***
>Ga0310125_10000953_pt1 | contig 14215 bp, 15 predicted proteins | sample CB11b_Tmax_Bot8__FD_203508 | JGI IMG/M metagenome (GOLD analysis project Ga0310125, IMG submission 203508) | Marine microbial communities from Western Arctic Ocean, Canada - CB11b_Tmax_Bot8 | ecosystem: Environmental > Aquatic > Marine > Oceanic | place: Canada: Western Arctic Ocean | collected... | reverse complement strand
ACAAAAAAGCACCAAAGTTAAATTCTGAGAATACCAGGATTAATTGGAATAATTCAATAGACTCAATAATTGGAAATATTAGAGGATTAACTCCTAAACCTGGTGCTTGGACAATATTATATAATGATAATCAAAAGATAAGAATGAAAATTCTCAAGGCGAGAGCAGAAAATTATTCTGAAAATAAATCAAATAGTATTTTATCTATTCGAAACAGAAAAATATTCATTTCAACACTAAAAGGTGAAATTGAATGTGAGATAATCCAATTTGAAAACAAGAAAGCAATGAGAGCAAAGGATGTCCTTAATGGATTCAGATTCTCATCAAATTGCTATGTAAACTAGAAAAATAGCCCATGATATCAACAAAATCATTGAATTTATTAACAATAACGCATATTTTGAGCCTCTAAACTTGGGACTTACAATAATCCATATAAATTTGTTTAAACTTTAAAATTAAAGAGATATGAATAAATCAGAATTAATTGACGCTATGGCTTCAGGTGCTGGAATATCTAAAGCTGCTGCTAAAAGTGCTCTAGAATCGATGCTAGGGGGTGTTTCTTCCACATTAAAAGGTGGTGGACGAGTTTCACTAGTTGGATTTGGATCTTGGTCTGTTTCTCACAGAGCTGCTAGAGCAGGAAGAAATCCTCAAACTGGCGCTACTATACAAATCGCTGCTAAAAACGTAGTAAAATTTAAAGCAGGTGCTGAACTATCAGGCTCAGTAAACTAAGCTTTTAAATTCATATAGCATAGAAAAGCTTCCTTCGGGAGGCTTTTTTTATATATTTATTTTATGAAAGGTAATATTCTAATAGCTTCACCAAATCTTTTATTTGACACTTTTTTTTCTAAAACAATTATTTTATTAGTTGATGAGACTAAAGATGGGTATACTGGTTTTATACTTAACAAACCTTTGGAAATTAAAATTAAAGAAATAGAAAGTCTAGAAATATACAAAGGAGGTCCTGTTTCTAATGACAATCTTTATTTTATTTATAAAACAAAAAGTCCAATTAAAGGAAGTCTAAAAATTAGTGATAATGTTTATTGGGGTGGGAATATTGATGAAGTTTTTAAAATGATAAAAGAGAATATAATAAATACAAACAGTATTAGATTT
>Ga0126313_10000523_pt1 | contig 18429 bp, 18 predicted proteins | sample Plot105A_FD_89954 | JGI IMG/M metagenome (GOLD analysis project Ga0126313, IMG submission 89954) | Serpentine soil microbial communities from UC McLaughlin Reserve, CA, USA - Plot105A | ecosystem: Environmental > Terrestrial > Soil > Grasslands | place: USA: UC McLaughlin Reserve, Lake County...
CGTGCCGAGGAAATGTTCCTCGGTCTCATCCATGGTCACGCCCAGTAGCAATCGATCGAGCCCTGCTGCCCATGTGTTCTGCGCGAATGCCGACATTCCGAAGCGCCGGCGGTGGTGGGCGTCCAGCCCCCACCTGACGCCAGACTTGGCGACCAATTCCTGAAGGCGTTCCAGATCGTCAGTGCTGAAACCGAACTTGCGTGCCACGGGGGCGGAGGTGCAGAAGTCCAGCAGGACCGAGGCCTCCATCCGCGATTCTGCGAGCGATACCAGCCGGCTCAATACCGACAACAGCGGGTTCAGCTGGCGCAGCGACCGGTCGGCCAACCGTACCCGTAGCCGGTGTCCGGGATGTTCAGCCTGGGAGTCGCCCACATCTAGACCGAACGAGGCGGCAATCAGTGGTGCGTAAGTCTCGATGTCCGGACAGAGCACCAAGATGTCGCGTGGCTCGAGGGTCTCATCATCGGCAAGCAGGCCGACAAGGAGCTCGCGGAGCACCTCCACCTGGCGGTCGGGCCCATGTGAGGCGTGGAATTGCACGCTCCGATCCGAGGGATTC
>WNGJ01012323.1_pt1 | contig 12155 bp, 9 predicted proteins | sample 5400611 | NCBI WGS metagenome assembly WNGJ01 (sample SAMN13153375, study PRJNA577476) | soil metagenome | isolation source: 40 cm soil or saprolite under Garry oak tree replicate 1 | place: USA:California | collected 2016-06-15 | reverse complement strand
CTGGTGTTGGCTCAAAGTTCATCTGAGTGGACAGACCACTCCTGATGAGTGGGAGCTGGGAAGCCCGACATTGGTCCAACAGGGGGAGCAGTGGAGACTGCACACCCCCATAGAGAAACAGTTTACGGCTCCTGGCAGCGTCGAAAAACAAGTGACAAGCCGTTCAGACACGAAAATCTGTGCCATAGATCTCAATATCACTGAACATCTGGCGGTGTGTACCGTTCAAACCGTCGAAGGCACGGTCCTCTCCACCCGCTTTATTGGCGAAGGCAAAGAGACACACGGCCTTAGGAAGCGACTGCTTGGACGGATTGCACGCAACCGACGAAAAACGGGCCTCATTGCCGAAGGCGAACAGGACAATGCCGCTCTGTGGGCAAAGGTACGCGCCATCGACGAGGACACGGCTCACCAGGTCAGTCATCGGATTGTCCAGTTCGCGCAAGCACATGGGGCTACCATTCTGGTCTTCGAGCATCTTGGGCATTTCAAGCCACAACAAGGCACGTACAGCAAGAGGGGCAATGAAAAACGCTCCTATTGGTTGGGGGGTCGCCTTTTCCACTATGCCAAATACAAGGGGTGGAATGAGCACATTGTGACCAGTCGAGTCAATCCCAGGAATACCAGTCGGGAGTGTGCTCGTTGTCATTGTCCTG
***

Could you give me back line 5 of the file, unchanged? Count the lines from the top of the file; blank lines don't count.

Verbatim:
>WNGJ01012323.1_pt1 | contig 12155 bp, 9 predicted proteins | sample 5400611 | NCBI WGS metagenome assembly WNGJ01 (sample SAMN13153375, study PRJNA577476) | soil metagenome | isolation source: 40 cm soil or saprolite under Garry oak tree replicate 1 | place: USA:California | collected 2016-06-15 | reverse complement strand